Now get dabba at your doorstep — via Internet

Chandigarh-based CA launches sites to bring tiffin services from 4 cities to one online platform.

Written by Jagmeeta Thind | Chandigarh | Updated: May 10, 2015 4:17 pm
Anuj Jain (left) founder of SendMyTiffin.com during launch in Chandigarh on Tuesday, May 05 2015. Express photo Anuj Jain (left) founder of SendMyTiffin.com during launch in Chandigarh on Tuesday, May 05 2015. Express photo

When he shifted from his hometown Karnal to the city two months ago, Rishabh Dhawan, 19, struggled to find a tiffin service provider in the city. “The place I am staying at did offer meals but I was not satisfied with them. I trawled the Internet for help. There were many numbers that showed up but I had to call each of them individually to find out what they were offering and for how much. Many had even shut shop,” says Dhawan, an engineering student who stays with his group of friends as a paying guest in Sector 37.

While the search may have finally ended for the youngster, there are many who go through the same ordeal. But for them as well, help is at hand now — just a click away.

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Anuj Jain, a city-based chartered accountant, has launched a unique website — http://www.SendMyTiffin.com — that brings tiffin service providers from across Panchkula, Mohali, Zirakpur and Chandigarh on one platform. “It is an unorganised sector with only random numbers listed online and in a scattered way. Hardly anyone has their own dedicated website and there’s  no information regarding menus either,”  says Jain.

For those unfamiliar with the city and living without family and a working kitchen, ordering in non-restaurant food can eat into their time and energy. And no one knows it better than Jain, who faced a similar dilemma when looking for a tiffin service provider for himself a year ago. He was at his workplace and wanted to explore lunch options. He realised that there was no directory or place to see the listings.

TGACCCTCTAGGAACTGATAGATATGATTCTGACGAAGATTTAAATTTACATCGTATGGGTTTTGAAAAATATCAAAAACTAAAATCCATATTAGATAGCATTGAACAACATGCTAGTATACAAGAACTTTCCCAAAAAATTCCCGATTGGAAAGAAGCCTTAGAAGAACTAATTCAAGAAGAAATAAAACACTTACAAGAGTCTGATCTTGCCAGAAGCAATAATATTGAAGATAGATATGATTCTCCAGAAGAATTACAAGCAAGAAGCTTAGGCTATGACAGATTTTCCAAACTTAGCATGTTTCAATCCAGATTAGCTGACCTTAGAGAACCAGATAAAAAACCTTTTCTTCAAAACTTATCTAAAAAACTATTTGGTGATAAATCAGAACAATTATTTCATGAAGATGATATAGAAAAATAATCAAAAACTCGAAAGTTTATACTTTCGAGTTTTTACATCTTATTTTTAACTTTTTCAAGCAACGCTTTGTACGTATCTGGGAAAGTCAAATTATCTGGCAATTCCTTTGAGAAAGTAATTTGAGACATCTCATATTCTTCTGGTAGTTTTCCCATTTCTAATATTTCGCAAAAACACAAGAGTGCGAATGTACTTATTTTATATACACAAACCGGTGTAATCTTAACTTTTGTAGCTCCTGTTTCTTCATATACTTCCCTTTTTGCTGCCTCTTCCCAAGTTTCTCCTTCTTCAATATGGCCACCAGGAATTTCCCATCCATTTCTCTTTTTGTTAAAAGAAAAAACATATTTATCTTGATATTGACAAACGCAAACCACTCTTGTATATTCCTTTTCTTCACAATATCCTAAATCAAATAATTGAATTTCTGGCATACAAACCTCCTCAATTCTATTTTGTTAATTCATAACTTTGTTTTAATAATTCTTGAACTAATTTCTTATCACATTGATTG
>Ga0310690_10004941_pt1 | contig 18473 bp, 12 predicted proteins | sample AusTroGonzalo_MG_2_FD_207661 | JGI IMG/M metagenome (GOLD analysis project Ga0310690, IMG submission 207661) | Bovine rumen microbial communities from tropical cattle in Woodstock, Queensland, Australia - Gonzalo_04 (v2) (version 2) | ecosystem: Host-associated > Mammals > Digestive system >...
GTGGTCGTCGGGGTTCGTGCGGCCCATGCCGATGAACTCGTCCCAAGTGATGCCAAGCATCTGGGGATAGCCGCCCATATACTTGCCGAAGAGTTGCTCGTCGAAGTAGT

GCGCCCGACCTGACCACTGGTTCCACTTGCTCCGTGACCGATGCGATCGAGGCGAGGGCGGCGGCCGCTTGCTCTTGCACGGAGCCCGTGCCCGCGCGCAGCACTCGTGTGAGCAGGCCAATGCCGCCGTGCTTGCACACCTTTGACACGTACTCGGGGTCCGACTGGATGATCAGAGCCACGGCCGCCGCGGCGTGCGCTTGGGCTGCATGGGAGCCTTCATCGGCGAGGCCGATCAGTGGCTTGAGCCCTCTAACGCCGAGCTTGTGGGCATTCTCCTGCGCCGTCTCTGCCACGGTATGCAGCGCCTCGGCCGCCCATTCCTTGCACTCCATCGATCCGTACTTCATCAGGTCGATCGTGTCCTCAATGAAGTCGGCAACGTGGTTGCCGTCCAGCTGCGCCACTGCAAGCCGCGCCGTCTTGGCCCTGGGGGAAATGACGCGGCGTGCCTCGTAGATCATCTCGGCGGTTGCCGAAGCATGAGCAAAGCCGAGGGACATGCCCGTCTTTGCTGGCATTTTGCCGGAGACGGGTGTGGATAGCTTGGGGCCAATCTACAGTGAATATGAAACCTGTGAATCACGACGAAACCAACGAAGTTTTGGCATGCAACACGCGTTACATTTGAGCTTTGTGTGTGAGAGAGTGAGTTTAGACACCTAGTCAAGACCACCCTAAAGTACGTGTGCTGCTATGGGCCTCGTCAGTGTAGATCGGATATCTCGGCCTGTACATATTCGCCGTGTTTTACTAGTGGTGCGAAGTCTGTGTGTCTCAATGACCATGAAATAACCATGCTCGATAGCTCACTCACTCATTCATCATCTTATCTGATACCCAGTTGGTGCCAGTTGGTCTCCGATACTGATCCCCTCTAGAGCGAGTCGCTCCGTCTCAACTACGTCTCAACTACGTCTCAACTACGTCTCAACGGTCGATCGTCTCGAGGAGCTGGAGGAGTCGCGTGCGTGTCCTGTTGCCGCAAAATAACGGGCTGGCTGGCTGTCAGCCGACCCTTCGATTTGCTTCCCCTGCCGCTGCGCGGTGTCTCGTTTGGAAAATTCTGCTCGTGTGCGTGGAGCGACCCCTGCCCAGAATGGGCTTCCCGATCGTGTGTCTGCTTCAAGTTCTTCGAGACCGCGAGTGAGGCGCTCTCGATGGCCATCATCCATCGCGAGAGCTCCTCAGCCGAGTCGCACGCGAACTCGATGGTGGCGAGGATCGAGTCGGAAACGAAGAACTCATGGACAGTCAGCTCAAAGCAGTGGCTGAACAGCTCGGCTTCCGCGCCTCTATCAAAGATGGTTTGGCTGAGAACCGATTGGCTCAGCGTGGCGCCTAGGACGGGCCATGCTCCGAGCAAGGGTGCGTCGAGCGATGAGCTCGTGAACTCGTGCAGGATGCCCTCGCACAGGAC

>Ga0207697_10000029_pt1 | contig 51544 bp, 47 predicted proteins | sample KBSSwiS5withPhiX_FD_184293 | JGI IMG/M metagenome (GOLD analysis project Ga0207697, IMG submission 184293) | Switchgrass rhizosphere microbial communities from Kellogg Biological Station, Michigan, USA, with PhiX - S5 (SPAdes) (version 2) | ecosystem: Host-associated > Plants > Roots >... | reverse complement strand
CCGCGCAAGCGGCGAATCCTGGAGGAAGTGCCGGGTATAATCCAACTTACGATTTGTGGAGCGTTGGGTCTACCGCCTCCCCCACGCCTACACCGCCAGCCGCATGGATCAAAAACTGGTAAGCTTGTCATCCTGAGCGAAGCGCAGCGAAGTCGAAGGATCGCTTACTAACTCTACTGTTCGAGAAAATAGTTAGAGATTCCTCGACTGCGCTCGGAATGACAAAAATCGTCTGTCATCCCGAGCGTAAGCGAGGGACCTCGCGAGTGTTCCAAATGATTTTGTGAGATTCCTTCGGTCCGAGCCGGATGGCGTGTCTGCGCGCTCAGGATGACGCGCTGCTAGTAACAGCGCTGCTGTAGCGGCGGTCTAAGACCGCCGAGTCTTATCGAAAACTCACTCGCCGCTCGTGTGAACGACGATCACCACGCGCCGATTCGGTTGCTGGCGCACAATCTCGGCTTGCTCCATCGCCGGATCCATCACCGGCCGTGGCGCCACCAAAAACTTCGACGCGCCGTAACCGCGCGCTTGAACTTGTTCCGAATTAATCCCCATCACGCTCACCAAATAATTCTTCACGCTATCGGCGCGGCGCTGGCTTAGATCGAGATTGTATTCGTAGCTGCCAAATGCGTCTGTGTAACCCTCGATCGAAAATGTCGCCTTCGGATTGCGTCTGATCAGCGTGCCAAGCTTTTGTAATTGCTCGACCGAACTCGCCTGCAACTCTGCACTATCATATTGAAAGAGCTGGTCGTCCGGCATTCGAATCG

“So far, I have tied up with 20 such providers who offer service across these cities,” says Jain, who has made good use of his own experience and feedback from students and paying guests while designing the website.

The website design is interactive and free to use. One has to select the location and the type of tiffin one would like to order. The listings offer the menu of the tiffin, price and the area of delivery. “We take online payments but the delivery starts in three to four days. As a special initiative, the vendors are offering a five-day paid trial offer so that the customer is not bound to eat the food for a month if the taste and service are not up to the mark,” says Jain who works as a mediator. However, he takes no responsibility for the quality of food on offer.

The website provides the option to book all three meals of the day but the images on the site are only for representation. “We will look at offering reviews from customers as well. The online food market has a huge potential with 200 million Internet users in India. We are also working on a mobile application that would enable customers to place orders on their phones too,” he adds.

Anup Jindal, who has been running Wow Foods tiffin service in Mohali and is listed as one of the vendors on the site, is equally buoyed by the new concept. “Everybody shops online these days. It’s a growing trend and this will help us get more orders and visibility in the market,” says Jindal.

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